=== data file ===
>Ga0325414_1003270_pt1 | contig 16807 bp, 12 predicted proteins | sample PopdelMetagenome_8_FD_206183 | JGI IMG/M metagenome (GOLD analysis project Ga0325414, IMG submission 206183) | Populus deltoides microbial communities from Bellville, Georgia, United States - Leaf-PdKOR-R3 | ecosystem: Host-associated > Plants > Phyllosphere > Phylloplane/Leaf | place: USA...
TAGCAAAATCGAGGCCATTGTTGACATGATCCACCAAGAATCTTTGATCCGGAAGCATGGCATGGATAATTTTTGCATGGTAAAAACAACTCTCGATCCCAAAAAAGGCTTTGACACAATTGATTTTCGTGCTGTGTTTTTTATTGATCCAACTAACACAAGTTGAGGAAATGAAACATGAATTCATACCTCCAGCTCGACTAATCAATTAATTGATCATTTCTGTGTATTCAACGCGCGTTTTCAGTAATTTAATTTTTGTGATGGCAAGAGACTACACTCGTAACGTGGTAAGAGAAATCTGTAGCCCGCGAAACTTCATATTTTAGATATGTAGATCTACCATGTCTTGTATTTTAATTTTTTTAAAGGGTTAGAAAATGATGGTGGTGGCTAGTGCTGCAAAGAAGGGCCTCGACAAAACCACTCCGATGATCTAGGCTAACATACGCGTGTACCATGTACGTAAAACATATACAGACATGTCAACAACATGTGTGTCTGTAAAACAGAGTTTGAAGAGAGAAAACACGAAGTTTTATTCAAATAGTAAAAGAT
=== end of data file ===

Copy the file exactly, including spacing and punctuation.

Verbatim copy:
>Ga0325414_1003270_pt1 | contig 16807 bp, 12 predicted proteins | sample PopdelMetagenome_8_FD_206183 | JGI IMG/M metagenome (GOLD analysis project Ga0325414, IMG submission 206183) | Populus deltoides microbial communities from Bellville, Georgia, United States - Leaf-PdKOR-R3 | ecosystem: Host-associated > Plants > Phyllosphere > Phylloplane/Leaf | place: USA...
TAGCAAAATCGAGGCCATTGTTGACATGATCCACCAAGAATCTTTGATCCGGAAGCATGGCATGGATAATTTTTGCATGGTAAAAACAACTCTCGATCCCAAAAAAGGCTTTGACACAATTGATTTTCGTGCTGTGTTTTTTATTGATCCAACTAACACAAGTTGAGGAAATGAAACATGAATTCATACCTCCAGCTCGACTAATCAATTAATTGATCATTTCTGTGTATTCAACGCGCGTTTTCAGTAATTTAATTTTTGTGATGGCAAGAGACTACACTCGTAACGTGGTAAGAGAAATCTGTAGCCCGCGAAACTTCATATTTTAGATATGTAGATCTACCATGTCTTGTATTTTAATTTTTTTAAAGGGTTAGAAAATGATGGTGGTGGCTAGTGCTGCAAAGAAGGGCCTCGACAAAACCACTCCGATGATCTAGGCTAACATACGCGTGTACCATGTACGTAAAACATATACAGACATGTCAACAACATGTGTGTCTGTAAAACAGAGTTTGAAGAGAGAAAACACGAAGTTTTATTCAAATAGTAAAAGAT